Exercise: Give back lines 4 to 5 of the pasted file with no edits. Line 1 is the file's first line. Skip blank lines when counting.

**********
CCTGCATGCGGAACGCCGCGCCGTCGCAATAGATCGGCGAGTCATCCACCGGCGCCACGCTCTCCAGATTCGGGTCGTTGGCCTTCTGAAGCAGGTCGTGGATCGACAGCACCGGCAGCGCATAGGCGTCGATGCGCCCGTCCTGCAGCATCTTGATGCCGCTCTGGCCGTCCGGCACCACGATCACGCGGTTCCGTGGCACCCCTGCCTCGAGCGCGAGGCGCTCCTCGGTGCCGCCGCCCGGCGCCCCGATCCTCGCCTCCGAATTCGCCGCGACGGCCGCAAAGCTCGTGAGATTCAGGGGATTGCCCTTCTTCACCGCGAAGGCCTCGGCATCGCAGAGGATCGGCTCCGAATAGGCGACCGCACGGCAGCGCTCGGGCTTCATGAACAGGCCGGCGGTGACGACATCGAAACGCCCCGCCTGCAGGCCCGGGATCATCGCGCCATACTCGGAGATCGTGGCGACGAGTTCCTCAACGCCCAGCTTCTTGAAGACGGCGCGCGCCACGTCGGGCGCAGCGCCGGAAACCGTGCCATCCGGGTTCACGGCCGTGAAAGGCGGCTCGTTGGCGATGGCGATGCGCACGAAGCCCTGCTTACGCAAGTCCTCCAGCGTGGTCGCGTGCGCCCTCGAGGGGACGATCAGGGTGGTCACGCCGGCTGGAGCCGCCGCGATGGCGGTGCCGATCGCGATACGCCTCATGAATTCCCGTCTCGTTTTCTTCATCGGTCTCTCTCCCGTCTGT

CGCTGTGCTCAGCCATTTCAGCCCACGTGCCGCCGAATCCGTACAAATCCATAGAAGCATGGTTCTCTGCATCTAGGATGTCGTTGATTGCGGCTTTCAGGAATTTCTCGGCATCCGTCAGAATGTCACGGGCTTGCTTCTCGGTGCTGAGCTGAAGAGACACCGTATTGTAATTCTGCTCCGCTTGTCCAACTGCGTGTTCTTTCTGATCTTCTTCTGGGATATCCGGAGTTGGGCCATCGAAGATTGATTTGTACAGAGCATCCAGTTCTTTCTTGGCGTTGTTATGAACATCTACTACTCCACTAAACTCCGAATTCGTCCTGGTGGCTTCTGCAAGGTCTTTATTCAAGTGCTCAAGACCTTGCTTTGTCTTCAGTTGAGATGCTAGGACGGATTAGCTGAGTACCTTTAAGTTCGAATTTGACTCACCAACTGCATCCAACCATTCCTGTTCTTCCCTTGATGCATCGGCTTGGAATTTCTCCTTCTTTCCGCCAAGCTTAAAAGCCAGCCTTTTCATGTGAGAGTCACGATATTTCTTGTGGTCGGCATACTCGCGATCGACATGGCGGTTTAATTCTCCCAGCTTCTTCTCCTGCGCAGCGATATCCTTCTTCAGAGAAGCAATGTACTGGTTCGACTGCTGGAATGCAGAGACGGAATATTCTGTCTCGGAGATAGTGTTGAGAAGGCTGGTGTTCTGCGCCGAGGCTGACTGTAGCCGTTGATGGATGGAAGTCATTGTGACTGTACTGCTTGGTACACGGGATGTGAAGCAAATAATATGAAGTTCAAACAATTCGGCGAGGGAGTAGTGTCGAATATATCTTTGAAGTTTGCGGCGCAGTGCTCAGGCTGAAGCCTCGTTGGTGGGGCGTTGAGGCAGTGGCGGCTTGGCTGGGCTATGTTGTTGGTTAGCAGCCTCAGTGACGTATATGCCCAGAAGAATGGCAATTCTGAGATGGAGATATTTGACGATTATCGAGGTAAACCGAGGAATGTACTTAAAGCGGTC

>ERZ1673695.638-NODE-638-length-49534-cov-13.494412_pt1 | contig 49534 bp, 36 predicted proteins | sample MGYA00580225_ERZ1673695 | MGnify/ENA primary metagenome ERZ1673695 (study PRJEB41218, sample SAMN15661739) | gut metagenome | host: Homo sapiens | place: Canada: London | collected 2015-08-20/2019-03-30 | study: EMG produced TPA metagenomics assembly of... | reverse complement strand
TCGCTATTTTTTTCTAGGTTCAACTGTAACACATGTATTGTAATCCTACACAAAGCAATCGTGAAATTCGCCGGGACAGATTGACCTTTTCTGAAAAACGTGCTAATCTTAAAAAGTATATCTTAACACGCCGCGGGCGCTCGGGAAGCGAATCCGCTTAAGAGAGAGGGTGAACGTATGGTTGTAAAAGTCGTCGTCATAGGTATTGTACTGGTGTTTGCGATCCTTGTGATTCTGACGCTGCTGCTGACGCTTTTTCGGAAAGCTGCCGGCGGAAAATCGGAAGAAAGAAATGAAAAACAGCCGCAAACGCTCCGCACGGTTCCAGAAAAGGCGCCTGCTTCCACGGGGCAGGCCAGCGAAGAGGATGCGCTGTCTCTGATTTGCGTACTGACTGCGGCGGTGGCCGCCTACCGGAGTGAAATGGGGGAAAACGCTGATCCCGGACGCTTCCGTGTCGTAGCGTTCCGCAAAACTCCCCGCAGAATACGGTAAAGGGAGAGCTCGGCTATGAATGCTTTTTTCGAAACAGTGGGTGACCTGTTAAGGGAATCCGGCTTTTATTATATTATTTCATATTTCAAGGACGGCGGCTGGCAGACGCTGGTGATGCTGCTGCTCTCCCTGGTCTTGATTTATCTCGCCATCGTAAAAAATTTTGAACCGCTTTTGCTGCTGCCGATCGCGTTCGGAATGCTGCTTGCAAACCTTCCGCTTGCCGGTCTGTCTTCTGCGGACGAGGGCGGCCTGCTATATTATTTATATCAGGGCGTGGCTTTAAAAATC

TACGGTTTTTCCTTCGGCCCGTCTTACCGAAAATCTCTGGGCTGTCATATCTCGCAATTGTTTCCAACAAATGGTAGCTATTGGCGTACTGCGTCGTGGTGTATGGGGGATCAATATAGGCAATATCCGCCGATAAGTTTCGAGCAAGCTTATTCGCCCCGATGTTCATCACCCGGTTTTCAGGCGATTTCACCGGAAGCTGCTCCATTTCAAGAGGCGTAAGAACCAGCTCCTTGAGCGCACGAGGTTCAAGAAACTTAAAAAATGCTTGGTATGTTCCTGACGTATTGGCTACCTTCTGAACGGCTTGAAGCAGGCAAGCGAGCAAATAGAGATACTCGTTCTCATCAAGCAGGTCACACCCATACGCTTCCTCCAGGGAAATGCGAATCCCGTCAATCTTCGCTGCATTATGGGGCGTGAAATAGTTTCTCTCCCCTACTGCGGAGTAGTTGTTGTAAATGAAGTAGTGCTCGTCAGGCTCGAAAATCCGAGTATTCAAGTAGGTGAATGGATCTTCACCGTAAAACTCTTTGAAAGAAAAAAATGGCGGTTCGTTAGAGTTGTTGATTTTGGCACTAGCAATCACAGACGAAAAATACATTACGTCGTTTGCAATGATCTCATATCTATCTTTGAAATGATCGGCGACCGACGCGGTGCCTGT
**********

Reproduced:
TCGCTATTTTTTTCTAGGTTCAACTGTAACACATGTATTGTAATCCTACACAAAGCAATCGTGAAATTCGCCGGGACAGATTGACCTTTTCTGAAAAACGTGCTAATCTTAAAAAGTATATCTTAACACGCCGCGGGCGCTCGGGAAGCGAATCCGCTTAAGAGAGAGGGTGAACGTATGGTTGTAAAAGTCGTCGTCATAGGTATTGTACTGGTGTTTGCGATCCTTGTGATTCTGACGCTGCTGCTGACGCTTTTTCGGAAAGCTGCCGGCGGAAAATCGGAAGAAAGAAATGAAAAACAGCCGCAAACGCTCCGCACGGTTCCAGAAAAGGCGCCTGCTTCCACGGGGCAGGCCAGCGAAGAGGATGCGCTGTCTCTGATTTGCGTACTGACTGCGGCGGTGGCCGCCTACCGGAGTGAAATGGGGGAAAACGCTGATCCCGGACGCTTCCGTGTCGTAGCGTTCCGCAAAACTCCCCGCAGAATACGGTAAAGGGAGAGCTCGGCTATGAATGCTTTTTTCGAAACAGTGGGTGACCTGTTAAGGGAATCCGGCTTTTATTATATTATTTCATATTTCAAGGACGGCGGCTGGCAGACGCTGGTGATGCTGCTGCTCTCCCTGGTCTTGATTTATCTCGCCATCGTAAAAAATTTTGAACCGCTTTTGCTGCTGCCGATCGCGTTCGGAATGCTGCTTGCAAACCTTCCGCTTGCCGGTCTGTCTTCTGCGGACGAGGGCGGCCTGCTATATTATTTATATCAGGGCGTGGCTTTAAAAATC

TACGGTTTTTCCTTCGGCCCGTCTTACCGAAAATCTCTGGGCTGTCATATCTCGCAATTGTTTCCAACAAATGGTAGCTATTGGCGTACTGCGTCGTGGTGTATGGGGGATCAATATAGGCAATATCCGCCGATAAGTTTCGAGCAAGCTTATTCGCCCCGATGTTCATCACCCGGTTTTCAGGCGATTTCACCGGAAGCTGCTCCATTTCAAGAGGCGTAAGAACCAGCTCCTTGAGCGCACGAGGTTCAAGAAACTTAAAAAATGCTTGGTATGTTCCTGACGTATTGGCTACCTTCTGAACGGCTTGAAGCAGGCAAGCGAGCAAATAGAGATACTCGTTCTCATCAAGCAGGTCACACCCATACGCTTCCTCCAGGGAAATGCGAATCCCGTCAATCTTCGCTGCATTATGGGGCGTGAAATAGTTTCTCTCCCCTACTGCGGAGTAGTTGTTGTAAATGAAGTAGTGCTCGTCAGGCTCGAAAATCCGAGTATTCAAGTAGGTGAATGGATCTTCACCGTAAAACTCTTTGAAAGAAAAAAATGGCGGTTCGTTAGAGTTGTTGATTTTGGCACTAGCAATCACAGACGAAAAATACATTACGTCGTTTGCAATGATCTCATATCTATCTTTGAAATGATCGGCGACCGACGCGGTGCCTGT